Remember the buzzing national mood around the time of the Sydney Olympics?
There was Cathy Freeman in her hooded suit winning gold over 400 metres. There was the army of high-spending creative types using dot.com investors’ money to have the time of their lives. And out in suburbia, Australians were getting their first real taste of the property boom to come.
As one national newspaper noted at the time: “There are many who want to believe residential property in Sydney and Melbourne will continue to boom after the Olympics... But with rising vacancy rates (properties sitting on the market week after week without being let) and the prospect of a slowdown in the US, this scenario is unlikely.”
Nobody could have predicted how wrong that statement later became. Prices leapt ahead at a rate not seen since the post-WWII property price spike.
Between the Olympics and early 2004 prices increased by 67 per cent and Australian TV audiences learned the fundamentals of the boom -- prices always go up, borrowing up to your limit was the only sensible thing to do, and the actual rental yield on your investment property was next to irrelevant.
But was it? That Olympic growth-spurt, like Freeman out of the blocks, was followed by two years of almost zero capital growth -- just like the runner, sitting on the track after the race and going nowhere (see chart below).
And in the absence of capital gains, investors need to take a second look at yields -- they become, by default, value investors rather than growth investors.
In the run-up to the turn-of-the-century property boom, something quite striking had happened to rental yields. A national average gross rental yield of 7.8 per cent in 1996 slipped to 4.0 per cent by early 2004.
The ‘demand’ for the existing housing stock was not so much from extra people wishing to live in the houses, but from investors keen to hold assets with rapidly inflating values -- hence the newspaper quote above being a natural enough mistake.
From an investment perspective, that problem with that scenario is that rents are mostly a function of householders’ ability to pay (wage growth) and the cost of ‘renting’ capital from a bank to buy their own home (interest rates).
So when capital gains go flat, investors have to be patient to see yields catch up -- they can’t just bully renters into paying more.
In recent weeks there have been some alarming data released on yields. RP Data figures show Sydney’s price boom has pushed gross yields down to 3.6 per cent for houses and 4.5 per cent for units.
In Melbourne, it is even worse -- 3.2 per cent for houses and 4.2 per cent for units.
And remember these are gross yields. Once finance, maintenance and management costs are factored in the real yield is negative -- and the investment only makes sense by adding together capital gains and the investors’ tax refund from negative gearing.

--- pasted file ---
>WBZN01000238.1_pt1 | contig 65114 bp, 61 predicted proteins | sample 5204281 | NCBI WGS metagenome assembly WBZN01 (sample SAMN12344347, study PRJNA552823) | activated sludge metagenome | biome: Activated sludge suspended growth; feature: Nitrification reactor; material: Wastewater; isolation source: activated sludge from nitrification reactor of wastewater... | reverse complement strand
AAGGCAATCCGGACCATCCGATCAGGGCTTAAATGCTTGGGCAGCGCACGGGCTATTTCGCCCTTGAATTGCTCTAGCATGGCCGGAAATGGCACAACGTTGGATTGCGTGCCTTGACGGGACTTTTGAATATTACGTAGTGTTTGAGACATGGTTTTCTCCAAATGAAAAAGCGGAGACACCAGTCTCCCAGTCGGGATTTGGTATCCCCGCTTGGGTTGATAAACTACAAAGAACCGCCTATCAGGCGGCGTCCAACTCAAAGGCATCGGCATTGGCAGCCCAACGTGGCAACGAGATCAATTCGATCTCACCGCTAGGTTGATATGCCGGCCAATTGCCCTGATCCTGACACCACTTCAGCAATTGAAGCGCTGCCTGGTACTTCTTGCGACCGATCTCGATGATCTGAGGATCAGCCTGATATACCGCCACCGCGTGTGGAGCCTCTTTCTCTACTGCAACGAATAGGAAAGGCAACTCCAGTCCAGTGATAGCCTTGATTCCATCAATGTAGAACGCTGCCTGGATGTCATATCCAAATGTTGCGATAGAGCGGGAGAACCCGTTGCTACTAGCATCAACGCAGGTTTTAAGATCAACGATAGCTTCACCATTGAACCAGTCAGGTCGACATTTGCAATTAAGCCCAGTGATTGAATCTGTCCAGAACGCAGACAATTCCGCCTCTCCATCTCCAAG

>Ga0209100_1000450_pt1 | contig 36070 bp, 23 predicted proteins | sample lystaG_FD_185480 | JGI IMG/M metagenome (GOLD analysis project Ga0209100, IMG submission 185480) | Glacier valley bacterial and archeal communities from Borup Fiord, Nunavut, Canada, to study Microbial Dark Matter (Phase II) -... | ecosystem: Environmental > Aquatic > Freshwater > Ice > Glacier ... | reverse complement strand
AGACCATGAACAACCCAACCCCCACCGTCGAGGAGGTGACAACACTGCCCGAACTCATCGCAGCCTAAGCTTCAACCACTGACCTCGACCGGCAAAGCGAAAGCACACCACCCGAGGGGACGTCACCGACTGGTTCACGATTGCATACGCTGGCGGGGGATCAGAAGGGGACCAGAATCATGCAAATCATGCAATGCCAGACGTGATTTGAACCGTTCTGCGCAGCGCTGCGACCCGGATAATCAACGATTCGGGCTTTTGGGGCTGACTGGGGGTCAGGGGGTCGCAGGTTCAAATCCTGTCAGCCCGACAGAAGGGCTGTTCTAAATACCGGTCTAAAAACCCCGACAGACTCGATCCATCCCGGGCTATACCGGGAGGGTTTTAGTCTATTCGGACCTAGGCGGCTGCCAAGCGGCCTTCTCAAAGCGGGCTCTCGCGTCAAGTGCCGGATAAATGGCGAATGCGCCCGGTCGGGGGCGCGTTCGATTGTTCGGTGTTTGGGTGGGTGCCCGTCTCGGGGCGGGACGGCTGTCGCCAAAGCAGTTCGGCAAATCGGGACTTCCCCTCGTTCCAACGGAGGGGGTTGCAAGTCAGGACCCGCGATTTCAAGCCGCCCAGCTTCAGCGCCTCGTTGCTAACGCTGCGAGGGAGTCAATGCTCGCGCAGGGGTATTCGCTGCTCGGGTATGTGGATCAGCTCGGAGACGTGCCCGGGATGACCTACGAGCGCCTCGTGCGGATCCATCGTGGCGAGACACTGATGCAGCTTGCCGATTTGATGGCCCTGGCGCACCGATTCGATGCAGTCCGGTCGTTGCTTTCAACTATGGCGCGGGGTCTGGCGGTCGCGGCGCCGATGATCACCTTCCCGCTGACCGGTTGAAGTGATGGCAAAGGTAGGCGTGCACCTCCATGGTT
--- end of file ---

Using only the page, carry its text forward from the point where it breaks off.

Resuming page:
The question the RBA has posed recently -- as well as dozens of media commentators -- is whether it’s worth buying a home to live in, or rent.
That is obviously a very different question to whether or not to buy a second property, to benefit from low rates and the ATO’s generous tax breaks.
The widely reported answer supplied from the RBA was: “... many observers have suggested that future house price growth is likely to be somewhat less than this historic average. In that case, at current prices, rents, interest rates and so on, the average household is probably financially better off renting than buying.”
But what about investors who are trying to decide between investing in housing or investing in a stockmarket that could be hit by capital flight when the US finally ends its super-low interest rate regime? (see: The toxic combination turning investors off Australia, September 23.)
The RBA has not given much of an answer, other than to note that rental yields and capital growth move for different reasons.
In the same report quoted above, the RBA noted: “The insensitivity of our results to changing assumptions about growth in rents contrasts with the literature on stock market valuation, which finds substantial sensitivity to assumptions about earnings growth. The main reason is that studies of equity valuation typically assume that higher growth in earnings feeds back into greater appreciation whereas we do not.”
Translated, that means that when sharemarket dividends (or expected dividends) rise, that yield is pretty quickly factored into the share price by analysts and investors.
But when house or apartment rents rise or fall, we have grown accustomed to ignoring them -- house prices have been moved more by animal spirits than by the notion that the asset will prove ‘profitable’ now or in the future. A profitable housing investment? How 1996!
And that could prove to be a huge problem if the pattern of 2000-2004 is followed by a couple of flat years in which rental yields ‘catch up’.
The idea that an interest rate rise next year can simply be passed on to defenceless renters, is a silly one. The rental market follows the laws of supply and demand much more faithfully than do property prices.
A period of flat capital growth, with stubbornly low rental yields in Melbourne, Sydney and perhaps elsewhere, will give many investors pause for thought.
Perhaps the investment laws we learned in the buzzing days around the Sydney Olympics were not quite right after all.